The conservative group Americans for Prosperity, backed by the billionaire industrialist Koch Brothers, floated spending cut proposals on Monday totaling about $45 billion.
The White House said it is sending the so-called rescissions package to lawmakers Tuesday.
Senior administration officials said that Tuesday's package is expected to be the first of several, as part of a broader effort to curb needless spending.
However, while the House looks apt to approve the package ― which would cut roughly $7 billion from the Children's Health Insurance Program (CHIP), $4.3 billion from a government vehicle loan program and more than $100 million in unspent funds to address Hurricane Sandy damage ― the White House said it looked forward to having a "conversation" with the Senate.
If enacted by Congress, the so-called rescission package would take spending authority off the table so those funds can't be tapped by lawmakers for other uses in the future.
For instance, more than $4 billion in cuts to a loan program created to boost fuel-efficient, advanced-technology vehicles wouldn't result in fewer loans since the loans are no longer being made.
$252 million in excess funds remaining from the 2015 Ebola outbreak response, an epidemic the World Health Organization declared to be over in 2016.
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Congress regularly rescinds CHIP funds, including nearly $7 billion in the fiscal 2018 omnibus spending law, but typically uses the money to pay for other health-related priorities.
The $7 billion spending cut to CHIP was proposed because those funds "are no longer necessary or can't be spent because the authority to do so expired past year", the release said. "The only thing it would be used for is offsets down the line". But some Democrats howled over the Trump proposal anyway.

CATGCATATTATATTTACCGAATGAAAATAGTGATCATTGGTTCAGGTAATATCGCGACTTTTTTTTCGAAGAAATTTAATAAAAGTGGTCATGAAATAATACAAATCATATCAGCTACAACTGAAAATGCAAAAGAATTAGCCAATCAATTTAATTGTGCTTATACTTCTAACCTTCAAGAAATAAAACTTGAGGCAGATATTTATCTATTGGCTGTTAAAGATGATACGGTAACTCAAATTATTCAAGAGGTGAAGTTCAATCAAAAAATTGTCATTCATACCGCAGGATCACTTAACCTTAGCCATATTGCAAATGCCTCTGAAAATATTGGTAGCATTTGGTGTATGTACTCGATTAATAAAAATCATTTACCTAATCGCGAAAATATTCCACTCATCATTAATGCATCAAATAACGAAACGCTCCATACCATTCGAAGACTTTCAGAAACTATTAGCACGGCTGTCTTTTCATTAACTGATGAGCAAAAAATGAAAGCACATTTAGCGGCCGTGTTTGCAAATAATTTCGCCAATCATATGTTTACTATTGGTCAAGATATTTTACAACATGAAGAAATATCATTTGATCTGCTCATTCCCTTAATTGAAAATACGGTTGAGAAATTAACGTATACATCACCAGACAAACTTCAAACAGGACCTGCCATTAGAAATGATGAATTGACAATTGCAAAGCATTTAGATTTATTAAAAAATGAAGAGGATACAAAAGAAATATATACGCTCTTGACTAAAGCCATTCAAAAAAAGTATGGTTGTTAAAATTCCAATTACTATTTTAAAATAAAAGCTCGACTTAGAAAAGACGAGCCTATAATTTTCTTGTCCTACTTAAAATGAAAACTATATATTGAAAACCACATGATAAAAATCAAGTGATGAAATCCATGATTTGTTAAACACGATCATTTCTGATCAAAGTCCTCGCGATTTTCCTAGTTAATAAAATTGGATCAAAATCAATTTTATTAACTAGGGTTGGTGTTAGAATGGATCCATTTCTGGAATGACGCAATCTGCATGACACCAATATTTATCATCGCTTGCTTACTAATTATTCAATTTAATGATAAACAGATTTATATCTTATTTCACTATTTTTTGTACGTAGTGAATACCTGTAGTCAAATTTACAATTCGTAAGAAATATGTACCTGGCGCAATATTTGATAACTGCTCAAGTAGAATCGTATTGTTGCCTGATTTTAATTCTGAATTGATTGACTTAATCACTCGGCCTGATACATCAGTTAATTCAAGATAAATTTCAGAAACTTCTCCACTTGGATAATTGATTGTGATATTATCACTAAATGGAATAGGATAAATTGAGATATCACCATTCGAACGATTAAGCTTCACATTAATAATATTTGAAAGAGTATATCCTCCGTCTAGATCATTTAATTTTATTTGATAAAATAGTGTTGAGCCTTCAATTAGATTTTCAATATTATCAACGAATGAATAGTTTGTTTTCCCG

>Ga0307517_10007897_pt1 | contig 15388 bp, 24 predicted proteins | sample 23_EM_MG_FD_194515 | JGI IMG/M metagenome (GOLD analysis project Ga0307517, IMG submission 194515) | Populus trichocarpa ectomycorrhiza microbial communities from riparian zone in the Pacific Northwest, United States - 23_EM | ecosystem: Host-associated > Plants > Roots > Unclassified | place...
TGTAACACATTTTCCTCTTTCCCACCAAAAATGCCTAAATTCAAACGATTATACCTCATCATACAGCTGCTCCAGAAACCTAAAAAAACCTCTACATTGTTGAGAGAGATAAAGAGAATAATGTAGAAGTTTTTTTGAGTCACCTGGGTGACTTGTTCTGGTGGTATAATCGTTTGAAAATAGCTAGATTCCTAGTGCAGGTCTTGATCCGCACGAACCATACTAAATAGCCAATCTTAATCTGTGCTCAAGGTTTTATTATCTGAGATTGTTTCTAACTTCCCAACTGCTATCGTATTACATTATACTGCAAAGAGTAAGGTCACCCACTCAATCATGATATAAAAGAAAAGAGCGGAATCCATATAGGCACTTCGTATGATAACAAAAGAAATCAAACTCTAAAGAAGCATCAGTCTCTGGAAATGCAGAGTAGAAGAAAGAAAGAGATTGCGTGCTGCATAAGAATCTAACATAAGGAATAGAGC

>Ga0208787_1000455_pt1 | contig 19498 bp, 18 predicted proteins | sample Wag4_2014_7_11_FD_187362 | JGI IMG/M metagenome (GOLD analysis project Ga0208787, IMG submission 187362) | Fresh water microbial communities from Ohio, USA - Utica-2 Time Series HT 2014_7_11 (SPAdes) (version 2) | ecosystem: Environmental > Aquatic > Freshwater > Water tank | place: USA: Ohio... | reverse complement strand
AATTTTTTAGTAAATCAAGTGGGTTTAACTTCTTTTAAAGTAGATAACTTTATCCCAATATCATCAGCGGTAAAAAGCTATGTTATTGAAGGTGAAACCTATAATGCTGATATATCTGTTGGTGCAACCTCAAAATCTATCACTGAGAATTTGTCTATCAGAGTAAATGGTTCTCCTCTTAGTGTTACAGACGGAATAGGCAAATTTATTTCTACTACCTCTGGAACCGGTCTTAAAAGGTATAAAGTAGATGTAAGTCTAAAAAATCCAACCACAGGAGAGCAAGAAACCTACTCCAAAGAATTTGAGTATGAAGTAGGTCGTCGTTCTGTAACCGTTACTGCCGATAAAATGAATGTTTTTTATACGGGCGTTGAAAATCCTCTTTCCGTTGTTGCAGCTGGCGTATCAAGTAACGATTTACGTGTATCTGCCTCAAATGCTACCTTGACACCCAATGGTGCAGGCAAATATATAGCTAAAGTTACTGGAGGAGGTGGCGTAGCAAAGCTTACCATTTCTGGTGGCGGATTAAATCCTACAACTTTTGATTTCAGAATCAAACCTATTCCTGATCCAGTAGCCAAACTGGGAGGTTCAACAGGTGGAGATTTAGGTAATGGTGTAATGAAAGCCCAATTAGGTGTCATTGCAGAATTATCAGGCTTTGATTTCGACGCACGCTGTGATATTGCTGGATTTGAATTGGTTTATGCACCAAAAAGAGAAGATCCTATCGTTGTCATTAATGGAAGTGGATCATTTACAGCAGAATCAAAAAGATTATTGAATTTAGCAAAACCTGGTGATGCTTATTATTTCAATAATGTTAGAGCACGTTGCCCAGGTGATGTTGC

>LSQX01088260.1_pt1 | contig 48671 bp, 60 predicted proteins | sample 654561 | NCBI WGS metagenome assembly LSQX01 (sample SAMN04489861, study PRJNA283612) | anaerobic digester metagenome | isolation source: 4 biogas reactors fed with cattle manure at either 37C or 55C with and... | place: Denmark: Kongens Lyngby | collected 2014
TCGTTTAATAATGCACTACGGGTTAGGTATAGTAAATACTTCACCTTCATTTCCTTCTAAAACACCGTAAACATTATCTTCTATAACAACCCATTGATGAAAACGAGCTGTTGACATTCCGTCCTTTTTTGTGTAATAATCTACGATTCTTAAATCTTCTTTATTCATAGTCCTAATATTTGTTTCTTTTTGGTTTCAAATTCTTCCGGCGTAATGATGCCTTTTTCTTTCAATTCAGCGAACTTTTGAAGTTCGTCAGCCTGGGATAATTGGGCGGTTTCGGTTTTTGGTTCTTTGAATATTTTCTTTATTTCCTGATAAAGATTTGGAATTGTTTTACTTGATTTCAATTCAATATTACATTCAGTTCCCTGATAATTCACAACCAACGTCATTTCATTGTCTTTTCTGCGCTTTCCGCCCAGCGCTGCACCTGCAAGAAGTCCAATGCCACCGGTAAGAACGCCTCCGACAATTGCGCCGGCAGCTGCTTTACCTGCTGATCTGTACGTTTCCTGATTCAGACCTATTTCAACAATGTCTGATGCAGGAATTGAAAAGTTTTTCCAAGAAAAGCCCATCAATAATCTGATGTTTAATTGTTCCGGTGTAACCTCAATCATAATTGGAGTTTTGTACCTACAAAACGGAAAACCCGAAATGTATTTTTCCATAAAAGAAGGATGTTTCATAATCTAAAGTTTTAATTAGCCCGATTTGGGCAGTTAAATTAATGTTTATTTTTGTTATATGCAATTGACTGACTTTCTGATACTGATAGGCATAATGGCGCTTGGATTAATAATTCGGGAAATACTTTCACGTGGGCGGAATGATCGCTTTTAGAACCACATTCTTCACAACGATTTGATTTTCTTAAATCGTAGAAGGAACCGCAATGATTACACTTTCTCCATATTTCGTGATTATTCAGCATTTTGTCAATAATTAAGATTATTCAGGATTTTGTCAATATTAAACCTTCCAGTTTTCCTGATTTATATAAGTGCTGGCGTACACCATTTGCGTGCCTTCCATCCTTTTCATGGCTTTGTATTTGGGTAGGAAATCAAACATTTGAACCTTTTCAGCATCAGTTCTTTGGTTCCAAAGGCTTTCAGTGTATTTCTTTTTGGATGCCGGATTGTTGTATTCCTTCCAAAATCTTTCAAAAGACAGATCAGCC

Meanwhile, Democrats will likely oppose these first cuts, particularly because they go after the CHIP program.
The White House and Tea Party lawmakers upset by the budget-busting "omnibus" bill have rallied around the plan, aiming to show that Republicans are taking on out-of-control spending.
Numerous cuts are to spending that the Office of Management and Budget has deemed unnecessary, unused, or can not be used for its original objective.
Democrats in the House and Senate were withholding judgment on Trump's scaled-back cuts, pending more details.
McCarthy wants to succeed soon-to-retire House Speaker Paul Ryan, R-Wis., and some of his allies view the project as a way to improve his standing with fractious GOP conservatives who blocked his path to the speakership in 2015. They argued that it would be breaking a bipartisan budget pact just weeks after it was negotiated.
"Washington has a spending problem", Russ Vought, deputy director of the White House Office of Management and Budget said in a White House release.